Introduction to GitHub Pages
GitHub is a cloud Git repository hosting service, with benefits! It provides a handy web interface for managing, editing, and collaborating on remote Git repositories. Originally designed to manage large open-source software projects, its use has expanded to many other types of organizations and individuals, with over 20 million users. Accounts are free for public repositories–private repositories are available on a subscription pricing model.
One amazingly useful GitHub feature is GitHub Pages. It provides free static web hosting from any repository. Gh-pages is intended to host relatively simple sites for your GitHub portfolio, project, or documentation. Because it is free and a valuable transferable skill, this is a great option for teaching and learning.
Many organizations are using GitHub to collaboratively create and publish public websites. For example:
Note: gh-pages features and setup have recently changed, so tutorials and documentation more than six months old are probably inaccurate. There are soft limits and guidelines for gh-pages usage: sites should be < 1GB, use < 100GB bandwidth per month, and make < 10 builds per hour. If your site exceeds these quotas, GitHub will send you a notice asking you to modify the repository. All content must follow the community guidelines, e.g. no violence, obscene sex, or illegal stuff.
Unlike WordPress or Drupal, gh-pages is not a content management system or dynamic web application. There is no database, server side language / processing, or admin interface. This is known as a static web host. HTML, CSS, and JS stored in the repository are served to the user without dynamic changes.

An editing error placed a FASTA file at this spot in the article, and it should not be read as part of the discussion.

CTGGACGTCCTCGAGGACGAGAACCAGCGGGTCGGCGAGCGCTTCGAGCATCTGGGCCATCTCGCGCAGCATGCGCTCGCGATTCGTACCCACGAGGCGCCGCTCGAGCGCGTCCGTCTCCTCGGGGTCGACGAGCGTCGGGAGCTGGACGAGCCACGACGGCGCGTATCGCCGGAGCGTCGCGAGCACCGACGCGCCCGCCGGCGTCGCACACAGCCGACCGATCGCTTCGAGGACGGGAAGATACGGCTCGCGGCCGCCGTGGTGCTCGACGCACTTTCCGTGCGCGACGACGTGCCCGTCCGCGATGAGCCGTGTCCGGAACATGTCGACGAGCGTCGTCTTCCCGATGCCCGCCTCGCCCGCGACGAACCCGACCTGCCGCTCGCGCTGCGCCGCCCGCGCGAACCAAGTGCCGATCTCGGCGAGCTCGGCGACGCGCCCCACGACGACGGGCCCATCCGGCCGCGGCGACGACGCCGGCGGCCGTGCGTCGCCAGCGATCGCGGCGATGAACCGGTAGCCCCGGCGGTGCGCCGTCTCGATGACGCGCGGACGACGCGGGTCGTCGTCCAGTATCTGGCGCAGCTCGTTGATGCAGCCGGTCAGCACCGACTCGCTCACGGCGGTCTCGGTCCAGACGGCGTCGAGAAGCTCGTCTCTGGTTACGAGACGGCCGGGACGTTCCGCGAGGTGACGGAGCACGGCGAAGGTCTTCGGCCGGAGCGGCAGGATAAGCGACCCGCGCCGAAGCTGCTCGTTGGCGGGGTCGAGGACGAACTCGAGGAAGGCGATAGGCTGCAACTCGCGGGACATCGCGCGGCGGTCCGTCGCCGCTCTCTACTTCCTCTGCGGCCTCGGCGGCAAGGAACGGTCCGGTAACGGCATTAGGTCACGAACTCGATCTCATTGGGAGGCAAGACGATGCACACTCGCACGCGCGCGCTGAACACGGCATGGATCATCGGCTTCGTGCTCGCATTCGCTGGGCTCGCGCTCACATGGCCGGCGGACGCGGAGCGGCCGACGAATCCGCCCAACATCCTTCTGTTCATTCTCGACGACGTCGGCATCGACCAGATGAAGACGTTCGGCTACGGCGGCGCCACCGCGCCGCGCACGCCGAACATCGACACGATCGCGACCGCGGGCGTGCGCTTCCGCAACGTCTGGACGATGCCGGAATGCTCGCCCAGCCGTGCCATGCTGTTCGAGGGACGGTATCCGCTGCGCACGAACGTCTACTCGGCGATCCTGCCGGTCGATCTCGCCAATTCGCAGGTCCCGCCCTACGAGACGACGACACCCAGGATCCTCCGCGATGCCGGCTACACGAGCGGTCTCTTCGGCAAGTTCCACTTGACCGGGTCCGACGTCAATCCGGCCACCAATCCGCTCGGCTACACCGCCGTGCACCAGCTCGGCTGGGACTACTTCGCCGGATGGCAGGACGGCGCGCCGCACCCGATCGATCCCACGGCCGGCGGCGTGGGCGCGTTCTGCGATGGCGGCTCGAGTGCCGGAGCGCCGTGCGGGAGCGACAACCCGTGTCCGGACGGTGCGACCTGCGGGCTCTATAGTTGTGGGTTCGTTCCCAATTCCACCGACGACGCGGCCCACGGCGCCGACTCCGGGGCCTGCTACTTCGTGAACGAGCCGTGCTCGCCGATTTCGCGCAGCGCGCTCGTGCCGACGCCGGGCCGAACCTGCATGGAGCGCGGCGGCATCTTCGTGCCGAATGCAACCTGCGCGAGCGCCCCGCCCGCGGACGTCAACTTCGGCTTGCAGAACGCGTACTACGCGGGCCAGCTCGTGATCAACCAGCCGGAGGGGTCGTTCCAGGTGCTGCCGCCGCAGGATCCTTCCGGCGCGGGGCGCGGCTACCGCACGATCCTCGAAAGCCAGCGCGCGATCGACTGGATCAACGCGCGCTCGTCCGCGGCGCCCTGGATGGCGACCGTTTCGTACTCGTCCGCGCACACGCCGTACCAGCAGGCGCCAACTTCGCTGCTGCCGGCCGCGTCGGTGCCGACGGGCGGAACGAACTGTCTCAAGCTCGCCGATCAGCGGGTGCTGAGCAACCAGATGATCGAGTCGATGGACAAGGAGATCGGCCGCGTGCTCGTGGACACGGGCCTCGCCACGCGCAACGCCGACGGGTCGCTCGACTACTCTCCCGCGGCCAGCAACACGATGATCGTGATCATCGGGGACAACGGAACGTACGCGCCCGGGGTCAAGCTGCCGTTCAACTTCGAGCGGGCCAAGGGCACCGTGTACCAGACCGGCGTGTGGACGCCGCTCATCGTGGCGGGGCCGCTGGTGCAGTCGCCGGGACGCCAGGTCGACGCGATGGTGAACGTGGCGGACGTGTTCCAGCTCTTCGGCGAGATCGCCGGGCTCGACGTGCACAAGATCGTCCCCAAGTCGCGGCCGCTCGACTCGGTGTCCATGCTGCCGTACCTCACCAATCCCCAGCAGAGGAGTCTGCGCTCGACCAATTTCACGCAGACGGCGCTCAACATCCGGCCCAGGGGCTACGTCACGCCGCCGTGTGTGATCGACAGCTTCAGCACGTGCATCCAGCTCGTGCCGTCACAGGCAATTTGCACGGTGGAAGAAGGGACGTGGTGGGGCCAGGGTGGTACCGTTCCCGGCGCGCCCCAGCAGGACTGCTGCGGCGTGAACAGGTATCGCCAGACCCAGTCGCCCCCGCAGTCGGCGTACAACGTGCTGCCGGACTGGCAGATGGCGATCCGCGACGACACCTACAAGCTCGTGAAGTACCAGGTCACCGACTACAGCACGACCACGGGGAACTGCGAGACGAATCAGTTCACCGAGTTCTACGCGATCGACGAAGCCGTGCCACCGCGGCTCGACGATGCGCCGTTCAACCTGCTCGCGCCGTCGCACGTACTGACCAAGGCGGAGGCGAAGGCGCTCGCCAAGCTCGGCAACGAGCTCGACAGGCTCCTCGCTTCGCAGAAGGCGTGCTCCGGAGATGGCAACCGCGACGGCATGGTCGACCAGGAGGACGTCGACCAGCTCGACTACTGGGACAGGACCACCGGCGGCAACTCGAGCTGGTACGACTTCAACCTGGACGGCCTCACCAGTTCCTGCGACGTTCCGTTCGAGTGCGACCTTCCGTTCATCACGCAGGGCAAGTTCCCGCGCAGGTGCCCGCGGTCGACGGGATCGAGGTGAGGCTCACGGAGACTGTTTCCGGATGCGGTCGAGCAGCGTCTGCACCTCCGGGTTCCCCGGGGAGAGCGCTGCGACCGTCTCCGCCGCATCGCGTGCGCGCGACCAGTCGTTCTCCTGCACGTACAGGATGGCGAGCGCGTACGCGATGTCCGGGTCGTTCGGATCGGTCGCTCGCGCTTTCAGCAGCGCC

In the olden days static web was the norm, but database driven dynamic web sites have dominated the last decade. Dynamic web applications enable features such as live comments, user authentication, and personalized streams. However, this functionality requires complex server-side infrastructure and processing.
Despite their limitations static sites are experiencing a new boom, because they offer some significant advantages:
- much faster performance (caching, low bandwidth, no processing time).
- low hosting requirements (simple web servers, no dependencies).
- no security vulnerabilities.
- easy version control.
To make development easier, hundreds of static site generators have sprung onto the scene (see lists at StaticGen and Static Site Generators). Static generators bundle together a stack of web development tools which are used to transform a directory of source code into a deployable web site. Jekyll is one of the most popular and actively developed, in part because of its integration with gh-pages.
Static Site Generators typically feature: command line interface; builtin development server; simplified markup based content; web templating language; CSS preprocessor; file-based data options; plugin extensibility.